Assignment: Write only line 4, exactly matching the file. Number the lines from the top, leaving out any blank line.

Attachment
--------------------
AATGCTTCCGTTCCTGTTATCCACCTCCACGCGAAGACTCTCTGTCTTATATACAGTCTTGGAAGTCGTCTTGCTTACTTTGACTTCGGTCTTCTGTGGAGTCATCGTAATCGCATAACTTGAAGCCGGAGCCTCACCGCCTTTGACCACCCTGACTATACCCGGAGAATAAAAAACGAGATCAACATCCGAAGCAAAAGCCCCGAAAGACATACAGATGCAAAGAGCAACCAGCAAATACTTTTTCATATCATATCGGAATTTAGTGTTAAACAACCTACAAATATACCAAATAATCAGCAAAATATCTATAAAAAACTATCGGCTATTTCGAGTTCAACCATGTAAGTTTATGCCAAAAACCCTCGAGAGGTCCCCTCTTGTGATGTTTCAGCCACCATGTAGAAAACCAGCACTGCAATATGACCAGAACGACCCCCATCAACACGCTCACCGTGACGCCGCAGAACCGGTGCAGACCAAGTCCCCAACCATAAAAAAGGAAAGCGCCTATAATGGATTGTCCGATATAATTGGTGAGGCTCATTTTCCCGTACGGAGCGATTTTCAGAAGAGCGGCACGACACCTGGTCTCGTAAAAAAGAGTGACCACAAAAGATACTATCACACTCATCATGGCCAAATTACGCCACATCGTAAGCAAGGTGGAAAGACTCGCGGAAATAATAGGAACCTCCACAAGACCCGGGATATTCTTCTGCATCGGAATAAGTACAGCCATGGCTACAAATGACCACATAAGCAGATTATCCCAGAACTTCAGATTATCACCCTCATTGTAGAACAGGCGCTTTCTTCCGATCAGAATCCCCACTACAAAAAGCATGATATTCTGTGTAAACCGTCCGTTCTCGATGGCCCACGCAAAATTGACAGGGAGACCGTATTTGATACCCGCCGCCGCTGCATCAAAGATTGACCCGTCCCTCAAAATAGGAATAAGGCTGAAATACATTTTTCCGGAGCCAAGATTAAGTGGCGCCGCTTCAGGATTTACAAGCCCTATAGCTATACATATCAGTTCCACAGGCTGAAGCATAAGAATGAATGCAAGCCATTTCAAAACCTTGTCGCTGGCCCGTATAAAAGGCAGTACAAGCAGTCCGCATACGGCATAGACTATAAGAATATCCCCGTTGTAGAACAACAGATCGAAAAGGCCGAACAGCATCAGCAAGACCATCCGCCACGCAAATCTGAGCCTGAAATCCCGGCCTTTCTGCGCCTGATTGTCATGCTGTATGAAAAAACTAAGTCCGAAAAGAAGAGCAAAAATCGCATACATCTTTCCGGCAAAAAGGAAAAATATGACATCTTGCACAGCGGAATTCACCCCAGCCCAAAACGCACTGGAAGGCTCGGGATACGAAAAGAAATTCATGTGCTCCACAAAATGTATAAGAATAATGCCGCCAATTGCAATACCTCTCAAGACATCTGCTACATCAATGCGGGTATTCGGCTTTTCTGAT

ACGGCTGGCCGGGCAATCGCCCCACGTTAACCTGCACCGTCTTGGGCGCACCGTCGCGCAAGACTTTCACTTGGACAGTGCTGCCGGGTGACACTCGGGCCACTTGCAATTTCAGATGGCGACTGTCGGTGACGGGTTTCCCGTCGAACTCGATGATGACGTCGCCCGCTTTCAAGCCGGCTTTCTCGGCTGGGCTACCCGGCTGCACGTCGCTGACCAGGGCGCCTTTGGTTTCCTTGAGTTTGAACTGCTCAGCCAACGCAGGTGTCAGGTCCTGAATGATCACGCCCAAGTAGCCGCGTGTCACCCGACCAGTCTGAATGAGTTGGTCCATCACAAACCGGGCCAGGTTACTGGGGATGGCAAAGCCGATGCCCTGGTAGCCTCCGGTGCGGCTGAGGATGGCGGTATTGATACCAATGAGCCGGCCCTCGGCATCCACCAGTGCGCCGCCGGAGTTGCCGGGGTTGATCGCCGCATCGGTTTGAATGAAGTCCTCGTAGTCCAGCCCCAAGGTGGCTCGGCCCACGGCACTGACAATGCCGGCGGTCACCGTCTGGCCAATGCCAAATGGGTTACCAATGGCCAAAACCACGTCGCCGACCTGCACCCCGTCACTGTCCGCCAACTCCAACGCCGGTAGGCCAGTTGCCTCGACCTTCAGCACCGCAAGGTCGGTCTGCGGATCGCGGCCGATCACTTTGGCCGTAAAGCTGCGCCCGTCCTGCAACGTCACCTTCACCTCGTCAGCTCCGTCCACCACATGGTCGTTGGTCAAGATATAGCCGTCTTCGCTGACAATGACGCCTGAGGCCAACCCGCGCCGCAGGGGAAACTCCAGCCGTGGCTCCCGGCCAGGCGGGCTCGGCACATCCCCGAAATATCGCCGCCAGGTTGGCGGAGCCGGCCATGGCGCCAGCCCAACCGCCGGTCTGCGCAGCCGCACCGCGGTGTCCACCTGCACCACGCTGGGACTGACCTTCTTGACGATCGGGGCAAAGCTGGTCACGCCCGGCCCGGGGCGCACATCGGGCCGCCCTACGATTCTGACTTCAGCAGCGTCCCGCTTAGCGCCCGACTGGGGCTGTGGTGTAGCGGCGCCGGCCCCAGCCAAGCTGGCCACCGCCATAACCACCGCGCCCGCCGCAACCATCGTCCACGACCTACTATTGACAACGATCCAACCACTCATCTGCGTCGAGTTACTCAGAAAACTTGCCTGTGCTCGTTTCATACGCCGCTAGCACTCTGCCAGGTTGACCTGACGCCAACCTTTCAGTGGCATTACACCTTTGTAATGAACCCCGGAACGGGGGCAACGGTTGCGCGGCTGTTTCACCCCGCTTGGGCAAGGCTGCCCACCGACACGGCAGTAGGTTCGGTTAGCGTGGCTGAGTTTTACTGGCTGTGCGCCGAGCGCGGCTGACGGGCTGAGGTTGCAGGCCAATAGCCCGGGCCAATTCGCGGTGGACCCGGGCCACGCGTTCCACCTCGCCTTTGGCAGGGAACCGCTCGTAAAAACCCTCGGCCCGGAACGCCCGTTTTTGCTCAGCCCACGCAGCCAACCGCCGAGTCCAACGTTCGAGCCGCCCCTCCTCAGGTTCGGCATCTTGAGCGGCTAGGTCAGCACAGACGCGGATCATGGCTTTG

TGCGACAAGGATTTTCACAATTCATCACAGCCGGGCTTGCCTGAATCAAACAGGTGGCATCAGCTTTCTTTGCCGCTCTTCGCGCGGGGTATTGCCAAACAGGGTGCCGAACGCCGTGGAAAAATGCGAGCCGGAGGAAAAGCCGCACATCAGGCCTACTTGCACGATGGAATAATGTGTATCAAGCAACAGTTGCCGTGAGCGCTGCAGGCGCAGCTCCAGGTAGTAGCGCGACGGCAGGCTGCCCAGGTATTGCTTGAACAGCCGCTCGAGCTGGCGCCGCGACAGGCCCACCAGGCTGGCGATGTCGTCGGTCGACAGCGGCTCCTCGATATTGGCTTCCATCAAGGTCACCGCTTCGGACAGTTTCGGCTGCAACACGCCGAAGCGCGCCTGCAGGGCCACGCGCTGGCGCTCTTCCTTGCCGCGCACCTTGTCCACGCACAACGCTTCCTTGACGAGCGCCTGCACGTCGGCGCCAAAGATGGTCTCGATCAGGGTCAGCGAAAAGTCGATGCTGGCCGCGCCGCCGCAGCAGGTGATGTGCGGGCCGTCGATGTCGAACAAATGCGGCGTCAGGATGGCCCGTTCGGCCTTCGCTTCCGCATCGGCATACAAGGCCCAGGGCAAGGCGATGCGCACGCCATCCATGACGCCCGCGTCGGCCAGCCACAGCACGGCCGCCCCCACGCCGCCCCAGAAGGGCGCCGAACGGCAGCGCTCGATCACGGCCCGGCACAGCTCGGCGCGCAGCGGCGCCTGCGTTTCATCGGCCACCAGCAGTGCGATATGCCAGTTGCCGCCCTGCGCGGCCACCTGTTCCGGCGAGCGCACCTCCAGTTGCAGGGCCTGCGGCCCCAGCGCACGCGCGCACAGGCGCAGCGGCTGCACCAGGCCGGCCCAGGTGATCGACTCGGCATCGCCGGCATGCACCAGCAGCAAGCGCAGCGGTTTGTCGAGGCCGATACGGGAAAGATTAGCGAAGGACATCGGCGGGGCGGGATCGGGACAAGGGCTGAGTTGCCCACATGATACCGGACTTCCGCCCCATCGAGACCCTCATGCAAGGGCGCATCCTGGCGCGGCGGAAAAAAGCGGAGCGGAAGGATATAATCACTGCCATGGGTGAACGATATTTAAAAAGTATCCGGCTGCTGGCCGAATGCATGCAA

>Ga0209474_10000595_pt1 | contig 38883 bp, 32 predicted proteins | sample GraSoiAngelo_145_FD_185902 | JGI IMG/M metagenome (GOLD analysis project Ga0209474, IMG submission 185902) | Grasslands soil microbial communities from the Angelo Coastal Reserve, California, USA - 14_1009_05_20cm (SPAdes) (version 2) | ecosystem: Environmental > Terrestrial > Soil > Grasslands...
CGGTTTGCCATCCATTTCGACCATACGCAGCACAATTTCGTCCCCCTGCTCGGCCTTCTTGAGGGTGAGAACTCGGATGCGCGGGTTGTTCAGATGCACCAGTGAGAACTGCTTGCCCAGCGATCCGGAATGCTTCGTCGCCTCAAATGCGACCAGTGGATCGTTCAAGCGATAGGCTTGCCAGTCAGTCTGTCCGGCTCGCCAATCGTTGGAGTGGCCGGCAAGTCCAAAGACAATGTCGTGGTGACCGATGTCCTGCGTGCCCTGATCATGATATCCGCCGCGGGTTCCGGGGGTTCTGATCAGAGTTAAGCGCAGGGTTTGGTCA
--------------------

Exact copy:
>Ga0209474_10000595_pt1 | contig 38883 bp, 32 predicted proteins | sample GraSoiAngelo_145_FD_185902 | JGI IMG/M metagenome (GOLD analysis project Ga0209474, IMG submission 185902) | Grasslands soil microbial communities from the Angelo Coastal Reserve, California, USA - 14_1009_05_20cm (SPAdes) (version 2) | ecosystem: Environmental > Terrestrial > Soil > Grasslands...